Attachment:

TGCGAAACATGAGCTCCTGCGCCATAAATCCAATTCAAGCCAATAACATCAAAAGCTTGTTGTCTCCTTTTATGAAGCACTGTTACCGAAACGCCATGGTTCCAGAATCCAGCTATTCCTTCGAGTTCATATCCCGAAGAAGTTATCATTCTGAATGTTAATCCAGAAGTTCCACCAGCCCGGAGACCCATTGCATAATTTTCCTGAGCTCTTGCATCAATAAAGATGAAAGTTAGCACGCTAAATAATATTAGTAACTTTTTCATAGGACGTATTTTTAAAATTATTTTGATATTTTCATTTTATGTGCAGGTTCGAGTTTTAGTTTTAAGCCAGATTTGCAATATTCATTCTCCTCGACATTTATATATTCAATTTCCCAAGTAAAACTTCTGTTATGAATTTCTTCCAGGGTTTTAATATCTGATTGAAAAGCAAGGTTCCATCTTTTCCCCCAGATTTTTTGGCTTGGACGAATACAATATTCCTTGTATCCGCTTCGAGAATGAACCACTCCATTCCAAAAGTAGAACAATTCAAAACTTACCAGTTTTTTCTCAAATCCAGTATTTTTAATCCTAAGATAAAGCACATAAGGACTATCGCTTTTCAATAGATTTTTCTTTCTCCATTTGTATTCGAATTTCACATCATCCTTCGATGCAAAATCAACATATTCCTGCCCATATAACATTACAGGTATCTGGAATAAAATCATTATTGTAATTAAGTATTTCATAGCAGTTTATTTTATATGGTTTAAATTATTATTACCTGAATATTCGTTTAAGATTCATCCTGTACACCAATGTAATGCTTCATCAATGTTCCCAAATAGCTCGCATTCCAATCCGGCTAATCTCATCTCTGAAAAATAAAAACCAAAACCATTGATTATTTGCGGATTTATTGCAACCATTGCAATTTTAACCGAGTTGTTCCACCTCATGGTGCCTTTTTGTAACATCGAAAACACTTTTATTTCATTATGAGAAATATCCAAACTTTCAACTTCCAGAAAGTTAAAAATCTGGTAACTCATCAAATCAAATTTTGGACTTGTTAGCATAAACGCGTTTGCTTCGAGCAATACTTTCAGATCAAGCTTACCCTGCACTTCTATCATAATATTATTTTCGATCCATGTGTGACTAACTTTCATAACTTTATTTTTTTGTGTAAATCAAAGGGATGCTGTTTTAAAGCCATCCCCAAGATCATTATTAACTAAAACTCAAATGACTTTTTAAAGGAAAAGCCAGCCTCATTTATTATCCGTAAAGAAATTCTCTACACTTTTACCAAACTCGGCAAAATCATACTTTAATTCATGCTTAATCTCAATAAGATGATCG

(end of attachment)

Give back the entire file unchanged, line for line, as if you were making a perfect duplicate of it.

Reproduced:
TGCGAAACATGAGCTCCTGCGCCATAAATCCAATTCAAGCCAATAACATCAAAAGCTTGTTGTCTCCTTTTATGAAGCACTGTTACCGAAACGCCATGGTTCCAGAATCCAGCTATTCCTTCGAGTTCATATCCCGAAGAAGTTATCATTCTGAATGTTAATCCAGAAGTTCCACCAGCCCGGAGACCCATTGCATAATTTTCCTGAGCTCTTGCATCAATAAAGATGAAAGTTAGCACGCTAAATAATATTAGTAACTTTTTCATAGGACGTATTTTTAAAATTATTTTGATATTTTCATTTTATGTGCAGGTTCGAGTTTTAGTTTTAAGCCAGATTTGCAATATTCATTCTCCTCGACATTTATATATTCAATTTCCCAAGTAAAACTTCTGTTATGAATTTCTTCCAGGGTTTTAATATCTGATTGAAAAGCAAGGTTCCATCTTTTCCCCCAGATTTTTTGGCTTGGACGAATACAATATTCCTTGTATCCGCTTCGAGAATGAACCACTCCATTCCAAAAGTAGAACAATTCAAAACTTACCAGTTTTTTCTCAAATCCAGTATTTTTAATCCTAAGATAAAGCACATAAGGACTATCGCTTTTCAATAGATTTTTCTTTCTCCATTTGTATTCGAATTTCACATCATCCTTCGATGCAAAATCAACATATTCCTGCCCATATAACATTACAGGTATCTGGAATAAAATCATTATTGTAATTAAGTATTTCATAGCAGTTTATTTTATATGGTTTAAATTATTATTACCTGAATATTCGTTTAAGATTCATCCTGTACACCAATGTAATGCTTCATCAATGTTCCCAAATAGCTCGCATTCCAATCCGGCTAATCTCATCTCTGAAAAATAAAAACCAAAACCATTGATTATTTGCGGATTTATTGCAACCATTGCAATTTTAACCGAGTTGTTCCACCTCATGGTGCCTTTTTGTAACATCGAAAACACTTTTATTTCATTATGAGAAATATCCAAACTTTCAACTTCCAGAAAGTTAAAAATCTGGTAACTCATCAAATCAAATTTTGGACTTGTTAGCATAAACGCGTTTGCTTCGAGCAATACTTTCAGATCAAGCTTACCCTGCACTTCTATCATAATATTATTTTCGATCCATGTGTGACTAACTTTCATAACTTTATTTTTTTGTGTAAATCAAAGGGATGCTGTTTTAAAGCCATCCCCAAGATCATTATTAACTAAAACTCAAATGACTTTTTAAAGGAAAAGCCAGCCTCATTTATTATCCGTAAAGAAATTCTCTACACTTTTACCAAACTCGGCAAAATCATACTTTAATTCATGCTTAATCTCAATAAGATGATCG